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NEWS SPECIAL REPORT


Clia Expedition Cruise Forum: More than 100 agents learnt how they can benefit from a booming sector at event in London last week. By Harry Kemble


Robin West, Seabourn


Lucy Huxley, Travel Weekly, and Andy Harmer, Clia


Antarctica seeks solutions to alleviate overtourism


Cruise lines in Antarctica will soon be forced to operate across a wider area to minimise the effects of overtourism.


About 30 more ships are due to start sailing in Antarctica by 2022, according to the International Association for Antarctica Tour Operators (Iaato), the body that governs tourism in the continent. To address any environmental impacts, Iaato is to announce plans to “spread out” operators, at its annual general meeting in Cape Town this month. Currently, the 20 most-popular


landing sites in Antarctica are all within a small area, but Iaato hopes new regulation will change that. Robin West, a member of the


Iaato executive committee and vice-president for expedition operations at Seabourn, said: “We have been looking at the expansion that has been taking place for the last two years and how we are going to manage it. “Members of Iaato are going


to have to start thinking about how they deliver that Antarctic experience to guests.


“Members are going to have


to spread out more across the peninsula to help us deal with growth [in Antarctica].” However, West revealed that


the effects of global warming were more visible in the Arctic, where the landscape is changing “from one season to the next”. West revealed glaciers in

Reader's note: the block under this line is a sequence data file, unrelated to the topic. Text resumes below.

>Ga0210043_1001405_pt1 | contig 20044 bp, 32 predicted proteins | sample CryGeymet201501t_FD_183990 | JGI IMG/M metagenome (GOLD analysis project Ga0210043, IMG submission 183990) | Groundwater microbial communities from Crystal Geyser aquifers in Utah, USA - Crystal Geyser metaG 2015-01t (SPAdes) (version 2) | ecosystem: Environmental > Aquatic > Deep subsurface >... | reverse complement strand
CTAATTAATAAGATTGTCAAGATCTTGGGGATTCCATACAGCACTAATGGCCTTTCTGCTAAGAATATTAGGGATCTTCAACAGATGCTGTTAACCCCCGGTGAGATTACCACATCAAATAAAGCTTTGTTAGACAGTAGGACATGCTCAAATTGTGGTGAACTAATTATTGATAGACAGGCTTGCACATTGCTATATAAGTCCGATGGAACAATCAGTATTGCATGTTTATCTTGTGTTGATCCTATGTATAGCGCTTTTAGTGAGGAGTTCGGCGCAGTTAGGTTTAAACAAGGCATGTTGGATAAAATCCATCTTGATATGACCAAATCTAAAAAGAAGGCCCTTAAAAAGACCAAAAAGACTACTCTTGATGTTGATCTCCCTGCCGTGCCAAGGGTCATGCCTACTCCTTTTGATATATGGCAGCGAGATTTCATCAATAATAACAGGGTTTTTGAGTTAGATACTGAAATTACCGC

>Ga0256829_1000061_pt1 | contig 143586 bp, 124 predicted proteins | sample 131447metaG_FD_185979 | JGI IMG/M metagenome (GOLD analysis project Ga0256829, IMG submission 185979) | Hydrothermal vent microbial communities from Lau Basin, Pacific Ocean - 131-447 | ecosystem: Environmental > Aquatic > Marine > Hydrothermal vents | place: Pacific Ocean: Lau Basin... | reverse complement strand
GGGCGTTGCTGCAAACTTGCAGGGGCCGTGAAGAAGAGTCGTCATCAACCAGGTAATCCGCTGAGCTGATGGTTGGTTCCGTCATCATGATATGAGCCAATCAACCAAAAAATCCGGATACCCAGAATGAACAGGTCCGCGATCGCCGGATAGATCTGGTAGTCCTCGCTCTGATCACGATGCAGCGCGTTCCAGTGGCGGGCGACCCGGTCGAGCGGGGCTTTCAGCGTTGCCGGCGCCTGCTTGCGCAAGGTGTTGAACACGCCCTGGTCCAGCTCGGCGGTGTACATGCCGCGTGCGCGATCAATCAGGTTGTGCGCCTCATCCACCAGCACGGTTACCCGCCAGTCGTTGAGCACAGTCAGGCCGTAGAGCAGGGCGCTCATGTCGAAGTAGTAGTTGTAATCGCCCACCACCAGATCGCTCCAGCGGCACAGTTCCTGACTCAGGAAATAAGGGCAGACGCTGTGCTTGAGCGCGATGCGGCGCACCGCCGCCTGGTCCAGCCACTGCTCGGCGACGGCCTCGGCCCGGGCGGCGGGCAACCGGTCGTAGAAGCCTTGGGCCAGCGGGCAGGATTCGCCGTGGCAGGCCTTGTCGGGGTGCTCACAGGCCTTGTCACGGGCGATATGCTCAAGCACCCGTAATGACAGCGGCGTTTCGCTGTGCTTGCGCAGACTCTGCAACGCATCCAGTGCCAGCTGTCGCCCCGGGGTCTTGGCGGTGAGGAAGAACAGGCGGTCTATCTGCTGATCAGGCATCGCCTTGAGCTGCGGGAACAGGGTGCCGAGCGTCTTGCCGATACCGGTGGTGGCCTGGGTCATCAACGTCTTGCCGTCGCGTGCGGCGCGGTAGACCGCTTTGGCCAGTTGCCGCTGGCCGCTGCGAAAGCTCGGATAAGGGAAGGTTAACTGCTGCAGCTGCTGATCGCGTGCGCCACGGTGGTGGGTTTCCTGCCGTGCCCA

Norwegian archipelago Svalbard –


a destination to which he has been travelling since 2008 – can recede by between 50 and 100 metres each season. He said cruise lines now had to travel 100 miles farther to reach ice than 10 years ago. Seabourn is set to enter the


expedition market with two ships: due in June 2021 and May 2022. More details on its ships are set to be revealed by next month.


Russia and Aleutian Islands ‘will be big’


The Russian Far East and the Aleutian Islands have been tipped as new and emerging expedition cruise destinations. Akvile Marozaite, Silversea’s regional expedition sales manager, said


“the Russian Far East is definitely going to be big” and the Aleutian Islands in the Pacific offered great wildlife, marine life and scenery. “There are rich ecosystems that attract a lot of whales,” she said, adding: “There is incredible scenery on the volcanic islands.” Robin West, Seabourn’s vice-president for expeditions operations, urged agents to send new customers to the Arctic before Antarctica. He said: “There are other areas around the world that offer similar


experiences.” West said Aldabra (part of the Seychelles) was his favourite warm destination. He also highlighted Kimberley in Australia for its “dramatic waterfalls” and Papua New Guinea for its cultural experience.


Expedition cruises ‘bring higher yield than ocean sales’


Expedition cruises produce yields 50% higher than ocean sailings, according to Deloitte UK’s lead partner for travel. Alistair Pritchard (pictured) said the sector attracted high-net-worth individuals. “Expedition is a different


market, a more affluent market,” he said. “There is an opportunity for greater margins and profitability. “Yields are typically 50% higher in expedition than in conventional [ocean] cruise.” Pritchard also highlighted


how the customer base for agents to target was expanding. In the decade to 2016, there


was a 200% rise in the number of people with wealth of more than £1 million in the UK.


14 travelweekly.co.uk 4 April 2019


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